KLAMATH BASIN REFUGES
Imagine the sky turning dark not
a gathering storm but from the massing of millions of ducks,
swans and geese. The Klamath Basin of California and Oregon was
once the site of the world's largest known waterfowl migration.
Even today, after a century of wetland conversion, more than a
can gather in area wildlife refuges.
1905, the Bureau of Reclamation began converting the rich wetlands of
the Basin into agricultural fields. Recognizing the importance of the
wetlands to waterfowl of the Pacific Flyway, President Theodore
Roosevelt established the Lower Klamath National Wildlife Refuge in
1908. Five additional refuges were eventually set aside,
including Bear Valley NWR - a refuge designed to protect the winter
habitat of Bald Eagles.
less than a quarter of
the original wetlands remain, three-quarters of Pacific Flyway
waterfowl still stop at the Klamath Basin
refuges. Challenges facing the refuge
complex include obtaining adequate water supply during years of drought
and water degradation.
LOWER KLAMATH NWR
Roosevelt established the first waterfowl refuge in the United States
when he preserved Lower Klamath NWR's 46,900 acres. A ten mile
auto tour leads through marshes, diked water impoundments and croplands.
In winter, bald eagles land on frozen marshes, feeding on unlucky
CLEAR LAKE NWR
In 1911, another refuge was added to the
complex - Clear Lake. White pelicans and
double-crested cormorants nest on islands in the lake, and pronghorn
antelopes, mule deer and sage grouse benefit from the refuge's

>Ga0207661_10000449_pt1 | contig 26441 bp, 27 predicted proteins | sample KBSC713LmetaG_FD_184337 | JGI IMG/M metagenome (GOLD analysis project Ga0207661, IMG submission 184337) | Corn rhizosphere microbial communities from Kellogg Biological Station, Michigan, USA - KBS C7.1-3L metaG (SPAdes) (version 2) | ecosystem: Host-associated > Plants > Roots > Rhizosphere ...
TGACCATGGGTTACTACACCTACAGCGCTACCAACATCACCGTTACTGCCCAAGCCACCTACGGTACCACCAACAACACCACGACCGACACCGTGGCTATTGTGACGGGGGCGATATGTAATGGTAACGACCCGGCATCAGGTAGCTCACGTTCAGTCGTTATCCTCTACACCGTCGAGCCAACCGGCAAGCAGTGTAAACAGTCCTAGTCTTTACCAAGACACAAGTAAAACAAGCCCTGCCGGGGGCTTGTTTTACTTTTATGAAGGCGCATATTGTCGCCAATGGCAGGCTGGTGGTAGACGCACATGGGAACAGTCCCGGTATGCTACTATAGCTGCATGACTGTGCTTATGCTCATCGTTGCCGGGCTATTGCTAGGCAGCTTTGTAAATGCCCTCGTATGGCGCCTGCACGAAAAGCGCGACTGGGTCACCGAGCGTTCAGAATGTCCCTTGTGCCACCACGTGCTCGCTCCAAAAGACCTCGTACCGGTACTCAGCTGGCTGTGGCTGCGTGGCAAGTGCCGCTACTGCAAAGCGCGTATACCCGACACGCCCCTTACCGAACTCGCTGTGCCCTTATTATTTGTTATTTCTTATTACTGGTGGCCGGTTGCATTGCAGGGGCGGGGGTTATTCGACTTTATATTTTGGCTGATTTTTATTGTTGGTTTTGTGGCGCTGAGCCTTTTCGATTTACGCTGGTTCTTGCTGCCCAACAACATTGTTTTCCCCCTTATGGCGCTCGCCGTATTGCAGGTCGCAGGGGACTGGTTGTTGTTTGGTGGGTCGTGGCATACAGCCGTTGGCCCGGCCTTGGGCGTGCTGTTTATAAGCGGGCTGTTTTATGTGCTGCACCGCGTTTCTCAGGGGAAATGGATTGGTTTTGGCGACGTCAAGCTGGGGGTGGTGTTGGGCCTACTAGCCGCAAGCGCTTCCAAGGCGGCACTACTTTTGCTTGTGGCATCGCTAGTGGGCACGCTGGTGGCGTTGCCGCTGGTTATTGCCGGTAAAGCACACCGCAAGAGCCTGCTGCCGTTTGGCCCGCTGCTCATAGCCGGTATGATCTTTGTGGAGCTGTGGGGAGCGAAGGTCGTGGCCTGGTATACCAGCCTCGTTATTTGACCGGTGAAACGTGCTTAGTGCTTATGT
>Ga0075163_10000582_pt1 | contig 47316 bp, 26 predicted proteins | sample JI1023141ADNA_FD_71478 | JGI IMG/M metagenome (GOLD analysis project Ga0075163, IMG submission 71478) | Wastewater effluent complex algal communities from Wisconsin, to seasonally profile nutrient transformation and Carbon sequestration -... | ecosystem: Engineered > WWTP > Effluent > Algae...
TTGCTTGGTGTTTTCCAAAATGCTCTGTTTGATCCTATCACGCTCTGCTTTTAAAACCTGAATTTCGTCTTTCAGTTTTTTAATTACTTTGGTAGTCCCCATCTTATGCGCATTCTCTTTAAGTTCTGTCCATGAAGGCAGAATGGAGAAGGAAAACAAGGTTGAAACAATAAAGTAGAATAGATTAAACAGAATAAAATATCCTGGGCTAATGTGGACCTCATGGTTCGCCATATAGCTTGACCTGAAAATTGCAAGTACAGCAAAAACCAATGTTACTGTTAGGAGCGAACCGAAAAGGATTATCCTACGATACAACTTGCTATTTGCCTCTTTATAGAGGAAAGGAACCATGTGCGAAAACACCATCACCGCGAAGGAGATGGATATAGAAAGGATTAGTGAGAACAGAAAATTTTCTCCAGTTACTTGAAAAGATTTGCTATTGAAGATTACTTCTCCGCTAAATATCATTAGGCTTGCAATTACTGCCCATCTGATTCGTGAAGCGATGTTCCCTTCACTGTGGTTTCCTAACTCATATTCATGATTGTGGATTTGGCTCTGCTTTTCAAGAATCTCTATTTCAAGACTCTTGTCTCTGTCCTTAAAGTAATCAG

sagebrush and juniper uplands. Usually closed to public access,
Lake's reservoir provides water for farmers in the eastern
In 1928, Tule Lake was added to the
Basin's refuge lands. Seventeen
thousand acres of Tule Lake's approximate 39,000 acres are leased
farmers by the Bureau of Reclamation.
Birds commonly seen (depending on season)
on the refuge's ten mile auto
tour include Bald Eagles, White Pelicans, White-faced Ibis, Snow, Ross'
and Canada Geese, Western and Eared Grebes, Yellow-headed and
Tri-colored Blackbirds and a variety of ducks.
Upper Klamath National Wildlife Refuge's
15,000 acres of habitat were also set aside in 1928. Waterfowl,
white pelicans and herons raise their young here and two endangered
fish - the Lost River and Short nosed sucker- struggle to survive in
Using funds from the federal duck stamp
program, the US government purchased 16,400 acres from the Klamath
Indians in 1958. This land was to become Klamath Marsh National
Wildlife Refuge. Sandhill cranes nest in the meadows, and waterfowl
raise their downy young in the marshes.
aside in 1978, Bear Valley NWR protects the roosting site of
wintering bald eagles. Up to 300 eagles may use the roost at
Though closed to public entry, the eagle's morning fly-outs can be
watched from several vantage points.
WHEN TO GO
Waterfowl - October
and November, southbound; late
February through early April, northbound.
Mid-April and mid-May, southbound; late July through August, northbound.
months. (Can be up to a 1000 bald eagles in
may be reserved but refuge roads also provide excellent
wildlife viewing opportunites. The refuges have waterbird blinds,
eagle blinds and upland bird blinds all built to take advantage of
kayak/canoe trails. The Upper Klamath NWR Canoe Trail is
9.5 miles in length but can be done in shorter loops. Canoeing in
Tule Lake NWR and Klamath Marsh NWR is normally permitted between July
1 and the
end of September.
USFW - Guide to Klamath
List for the Klamath Basin